The Idea of North

sprott on the future

George Sprott (1894-1975) is easily my favorite work by the Canadian cartoonist Seth. Most of the text originally appeared in the New York Times Sunday Magazine, but the book improves the project with additional material in an engaging package. It stands an impressive 12″ by 14″, which Seth ably uses to draw in and, at times, overwhelm the reader.

George Sprott is a biography/tombstone* for the title character, who embarked on arctic expeditions as a young man, and later in life recycled those experiences in a weekly lecture and a television show titled “Northern Hi-Lights.” Like all of Seth’s work, it’s abundantly nostalgic. In fact, the subject of the book is nostalgia: the novella examines the ways in which ideas of death and old age color the past and present, and the ways in which people live their lives according to how they think they will be remembered.

Sprott is a sad figure. Early in life he joined the clergy, but he seemed to be a faithless man. His father went senile (George, throughout his life, was haunted by the image of his dad tossing a top hat onto the dirt) and Sprott avoided his mother. A youthful infatuation with one Olive Mott ended in rejection. Even his visits to the arctic, which form the center of his being, are tinged with mistakes and regrets–there, he fathered a child with an Inuit, and abandoned them both. In his later years Sprott conducted a series of affairs, which may have driven his wife to suicide.** His career involved reliving the arctic experiences of his youth over and over again. In his old age Sprott’s audience departs and he sleepwalks through life.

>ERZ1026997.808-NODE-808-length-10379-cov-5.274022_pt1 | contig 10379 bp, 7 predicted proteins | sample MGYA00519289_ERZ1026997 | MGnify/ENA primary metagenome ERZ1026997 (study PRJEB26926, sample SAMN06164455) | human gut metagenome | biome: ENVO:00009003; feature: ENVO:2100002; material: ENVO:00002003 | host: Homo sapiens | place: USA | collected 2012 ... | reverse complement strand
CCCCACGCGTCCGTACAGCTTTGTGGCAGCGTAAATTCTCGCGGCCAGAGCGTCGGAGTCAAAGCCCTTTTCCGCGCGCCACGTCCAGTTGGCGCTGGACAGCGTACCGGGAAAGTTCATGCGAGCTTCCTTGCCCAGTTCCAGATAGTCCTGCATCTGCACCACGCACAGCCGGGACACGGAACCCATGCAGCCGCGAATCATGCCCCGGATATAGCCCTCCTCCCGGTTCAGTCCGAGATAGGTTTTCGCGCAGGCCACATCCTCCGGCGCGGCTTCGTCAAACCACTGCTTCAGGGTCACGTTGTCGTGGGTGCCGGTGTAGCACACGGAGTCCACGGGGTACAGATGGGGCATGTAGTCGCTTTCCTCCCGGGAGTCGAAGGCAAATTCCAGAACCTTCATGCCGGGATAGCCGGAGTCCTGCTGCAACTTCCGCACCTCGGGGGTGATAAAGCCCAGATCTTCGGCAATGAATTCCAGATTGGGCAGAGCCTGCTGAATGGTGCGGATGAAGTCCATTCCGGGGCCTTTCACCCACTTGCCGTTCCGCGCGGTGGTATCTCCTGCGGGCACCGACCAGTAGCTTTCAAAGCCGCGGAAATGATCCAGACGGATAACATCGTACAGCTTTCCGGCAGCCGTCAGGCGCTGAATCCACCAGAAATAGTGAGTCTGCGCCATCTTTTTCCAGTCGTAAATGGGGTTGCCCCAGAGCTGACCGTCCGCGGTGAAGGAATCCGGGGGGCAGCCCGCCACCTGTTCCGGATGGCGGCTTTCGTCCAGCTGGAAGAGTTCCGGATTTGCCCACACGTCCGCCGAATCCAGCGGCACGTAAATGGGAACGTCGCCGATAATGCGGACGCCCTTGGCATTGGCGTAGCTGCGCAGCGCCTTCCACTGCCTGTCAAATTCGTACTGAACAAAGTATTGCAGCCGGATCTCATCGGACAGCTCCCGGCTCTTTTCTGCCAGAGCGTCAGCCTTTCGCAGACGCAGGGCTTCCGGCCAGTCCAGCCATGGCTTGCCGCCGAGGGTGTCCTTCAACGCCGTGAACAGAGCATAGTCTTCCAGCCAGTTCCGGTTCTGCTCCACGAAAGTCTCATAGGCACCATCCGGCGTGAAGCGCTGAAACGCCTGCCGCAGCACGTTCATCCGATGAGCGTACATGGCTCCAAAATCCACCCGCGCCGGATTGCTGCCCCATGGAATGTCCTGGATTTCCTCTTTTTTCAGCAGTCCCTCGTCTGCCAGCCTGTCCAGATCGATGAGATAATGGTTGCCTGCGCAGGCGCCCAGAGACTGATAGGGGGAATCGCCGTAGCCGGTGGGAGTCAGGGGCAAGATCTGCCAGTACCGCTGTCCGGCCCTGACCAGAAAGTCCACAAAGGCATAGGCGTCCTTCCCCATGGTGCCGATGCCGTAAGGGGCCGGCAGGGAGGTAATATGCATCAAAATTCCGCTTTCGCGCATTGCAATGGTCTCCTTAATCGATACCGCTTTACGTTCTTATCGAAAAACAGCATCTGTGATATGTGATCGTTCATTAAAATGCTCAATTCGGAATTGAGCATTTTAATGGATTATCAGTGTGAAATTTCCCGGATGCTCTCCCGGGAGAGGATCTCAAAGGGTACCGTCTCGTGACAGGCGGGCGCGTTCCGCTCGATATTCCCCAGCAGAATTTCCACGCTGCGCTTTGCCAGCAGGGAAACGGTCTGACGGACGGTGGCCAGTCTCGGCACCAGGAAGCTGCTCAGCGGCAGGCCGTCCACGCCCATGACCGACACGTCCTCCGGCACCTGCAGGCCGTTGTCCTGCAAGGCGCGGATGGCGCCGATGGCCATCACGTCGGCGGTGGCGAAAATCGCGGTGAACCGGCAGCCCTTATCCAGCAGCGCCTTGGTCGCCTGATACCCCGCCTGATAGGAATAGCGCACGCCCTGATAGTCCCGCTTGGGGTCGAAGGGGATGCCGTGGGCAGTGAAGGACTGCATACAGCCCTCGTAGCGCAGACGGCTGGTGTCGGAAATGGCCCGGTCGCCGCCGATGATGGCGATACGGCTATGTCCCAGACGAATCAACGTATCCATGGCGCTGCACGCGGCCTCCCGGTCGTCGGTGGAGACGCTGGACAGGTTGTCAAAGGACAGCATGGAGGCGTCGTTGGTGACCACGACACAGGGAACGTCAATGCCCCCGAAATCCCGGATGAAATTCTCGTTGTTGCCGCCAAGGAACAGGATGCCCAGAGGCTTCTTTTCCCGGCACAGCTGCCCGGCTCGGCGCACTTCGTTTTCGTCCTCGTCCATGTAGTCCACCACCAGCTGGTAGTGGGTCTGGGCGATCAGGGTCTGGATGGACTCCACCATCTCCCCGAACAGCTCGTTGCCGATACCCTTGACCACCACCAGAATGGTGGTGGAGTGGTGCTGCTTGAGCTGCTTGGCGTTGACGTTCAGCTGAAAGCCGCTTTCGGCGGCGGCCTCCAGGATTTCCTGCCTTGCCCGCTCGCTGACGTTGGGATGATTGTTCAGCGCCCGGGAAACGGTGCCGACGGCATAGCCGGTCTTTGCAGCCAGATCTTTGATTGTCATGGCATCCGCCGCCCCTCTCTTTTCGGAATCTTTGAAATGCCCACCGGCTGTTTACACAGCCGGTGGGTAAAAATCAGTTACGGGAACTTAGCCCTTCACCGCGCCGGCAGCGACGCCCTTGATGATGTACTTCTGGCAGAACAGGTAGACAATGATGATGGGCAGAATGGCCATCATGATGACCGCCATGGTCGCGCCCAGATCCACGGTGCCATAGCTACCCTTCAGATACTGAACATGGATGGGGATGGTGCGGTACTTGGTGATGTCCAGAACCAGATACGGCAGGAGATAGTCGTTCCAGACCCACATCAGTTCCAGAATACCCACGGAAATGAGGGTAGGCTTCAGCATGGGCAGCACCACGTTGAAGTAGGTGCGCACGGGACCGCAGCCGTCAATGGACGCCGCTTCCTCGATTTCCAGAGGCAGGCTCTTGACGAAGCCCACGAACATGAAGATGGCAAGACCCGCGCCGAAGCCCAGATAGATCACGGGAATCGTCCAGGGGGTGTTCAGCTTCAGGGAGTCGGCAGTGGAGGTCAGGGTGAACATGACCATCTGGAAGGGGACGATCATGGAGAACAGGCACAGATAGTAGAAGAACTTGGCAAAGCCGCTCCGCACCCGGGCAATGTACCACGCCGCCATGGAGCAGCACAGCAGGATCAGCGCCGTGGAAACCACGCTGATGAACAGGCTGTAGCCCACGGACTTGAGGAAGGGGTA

Seth doesn’t make it easy to like Sprott–we see very little of his Polar expeditions, which might have cast him in a more heroic light. But Sprott becomes a vital everyman simply because Seth has constructed his life in a rich variety of ways: dreams, interviews, scrapbooks, recordings, personal reminisces. All of these forms involve some method of looking back and capturing the past. Through Sprott, Seth elaborates how nostalgia can consume our present actions. Here’s Sprott speculating on how the past and future may affect the present:

sprottoncomicsKnowing that death is what must occur in his future, and hamstrung by his past mistakes, Sprott falls into a routine that quickly becomes dreary and somnolent.

But George Sprott is not merely about the man–it’s also an elegy for local culture. Seth employs a series of visual and narrative devices to link George Sprott with buildings and institutions, and chronicles their mutual decline. The title displays his name atop office buildings:sprottbigThis looks similar to important buildings in Sprott’s life, such as this lovingly rendered cardboard cut-out of the Coronet lecture hall:

coronetSeth subsequently traces how both Sprott and the Coronet fall out of favor and then disappear.

Seth uses the space expertly, alternating pages of tight little panels with breathtaking spreads of the arctic. He often frames panels as if they were snapshots of a roving camera; those panels combine to form a larger picture.***

Sprott is currently a steal on Amazon, but consider supporting books like this by ordering from the publisher, or purchasing at your local comic book store.

*The cover, despite its Art Deco lettering and Iconic portrait of Sprott, is colored gray like a tombstone.

**Sprott’s guilt is largely contextual, except for a well-paced nightmare sequence that folds out of the book.

***Many cartoonists such as Frank King employed this tactic in their sunday sections.

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